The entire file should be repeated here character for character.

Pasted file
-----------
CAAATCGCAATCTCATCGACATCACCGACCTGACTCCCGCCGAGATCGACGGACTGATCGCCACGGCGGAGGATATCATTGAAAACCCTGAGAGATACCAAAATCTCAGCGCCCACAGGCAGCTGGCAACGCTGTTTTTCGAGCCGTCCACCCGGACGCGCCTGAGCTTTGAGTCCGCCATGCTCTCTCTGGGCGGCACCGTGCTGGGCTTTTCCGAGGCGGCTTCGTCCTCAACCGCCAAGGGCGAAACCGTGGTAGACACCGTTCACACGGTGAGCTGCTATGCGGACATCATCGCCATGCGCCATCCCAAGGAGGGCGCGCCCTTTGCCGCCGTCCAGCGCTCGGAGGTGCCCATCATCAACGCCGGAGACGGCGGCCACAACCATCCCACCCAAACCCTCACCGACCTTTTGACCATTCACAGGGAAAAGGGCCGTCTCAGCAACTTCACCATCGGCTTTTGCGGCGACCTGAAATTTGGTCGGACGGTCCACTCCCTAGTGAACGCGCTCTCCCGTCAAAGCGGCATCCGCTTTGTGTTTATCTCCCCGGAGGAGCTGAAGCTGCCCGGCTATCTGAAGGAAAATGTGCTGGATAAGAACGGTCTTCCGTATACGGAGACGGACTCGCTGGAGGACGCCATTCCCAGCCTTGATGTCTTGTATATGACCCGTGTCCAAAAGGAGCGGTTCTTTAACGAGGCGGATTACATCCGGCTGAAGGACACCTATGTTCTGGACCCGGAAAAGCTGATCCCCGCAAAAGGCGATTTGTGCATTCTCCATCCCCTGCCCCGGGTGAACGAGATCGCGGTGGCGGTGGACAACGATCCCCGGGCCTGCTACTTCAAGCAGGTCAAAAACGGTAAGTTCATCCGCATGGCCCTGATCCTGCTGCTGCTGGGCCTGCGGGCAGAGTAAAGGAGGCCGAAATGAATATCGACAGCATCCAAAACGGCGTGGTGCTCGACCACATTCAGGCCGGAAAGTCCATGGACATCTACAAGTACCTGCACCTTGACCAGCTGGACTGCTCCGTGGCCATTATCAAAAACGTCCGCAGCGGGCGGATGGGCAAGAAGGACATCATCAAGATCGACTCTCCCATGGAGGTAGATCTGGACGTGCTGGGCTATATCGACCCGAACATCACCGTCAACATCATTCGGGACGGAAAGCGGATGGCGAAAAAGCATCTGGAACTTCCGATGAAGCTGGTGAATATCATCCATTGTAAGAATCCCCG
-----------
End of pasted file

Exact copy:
CAAATCGCAATCTCATCGACATCACCGACCTGACTCCCGCCGAGATCGACGGACTGATCGCCACGGCGGAGGATATCATTGAAAACCCTGAGAGATACCAAAATCTCAGCGCCCACAGGCAGCTGGCAACGCTGTTTTTCGAGCCGTCCACCCGGACGCGCCTGAGCTTTGAGTCCGCCATGCTCTCTCTGGGCGGCACCGTGCTGGGCTTTTCCGAGGCGGCTTCGTCCTCAACCGCCAAGGGCGAAACCGTGGTAGACACCGTTCACACGGTGAGCTGCTATGCGGACATCATCGCCATGCGCCATCCCAAGGAGGGCGCGCCCTTTGCCGCCGTCCAGCGCTCGGAGGTGCCCATCATCAACGCCGGAGACGGCGGCCACAACCATCCCACCCAAACCCTCACCGACCTTTTGACCATTCACAGGGAAAAGGGCCGTCTCAGCAACTTCACCATCGGCTTTTGCGGCGACCTGAAATTTGGTCGGACGGTCCACTCCCTAGTGAACGCGCTCTCCCGTCAAAGCGGCATCCGCTTTGTGTTTATCTCCCCGGAGGAGCTGAAGCTGCCCGGCTATCTGAAGGAAAATGTGCTGGATAAGAACGGTCTTCCGTATACGGAGACGGACTCGCTGGAGGACGCCATTCCCAGCCTTGATGTCTTGTATATGACCCGTGTCCAAAAGGAGCGGTTCTTTAACGAGGCGGATTACATCCGGCTGAAGGACACCTATGTTCTGGACCCGGAAAAGCTGATCCCCGCAAAAGGCGATTTGTGCATTCTCCATCCCCTGCCCCGGGTGAACGAGATCGCGGTGGCGGTGGACAACGATCCCCGGGCCTGCTACTTCAAGCAGGTCAAAAACGGTAAGTTCATCCGCATGGCCCTGATCCTGCTGCTGCTGGGCCTGCGGGCAGAGTAAAGGAGGCCGAAATGAATATCGACAGCATCCAAAACGGCGTGGTGCTCGACCACATTCAGGCCGGAAAGTCCATGGACATCTACAAGTACCTGCACCTTGACCAGCTGGACTGCTCCGTGGCCATTATCAAAAACGTCCGCAGCGGGCGGATGGGCAAGAAGGACATCATCAAGATCGACTCTCCCATGGAGGTAGATCTGGACGTGCTGGGCTATATCGACCCGAACATCACCGTCAACATCATTCGGGACGGAAAGCGGATGGCGAAAAAGCATCTGGAACTTCCGATGAAGCTGGTGAATATCATCCATTGTAAGAATCCCCG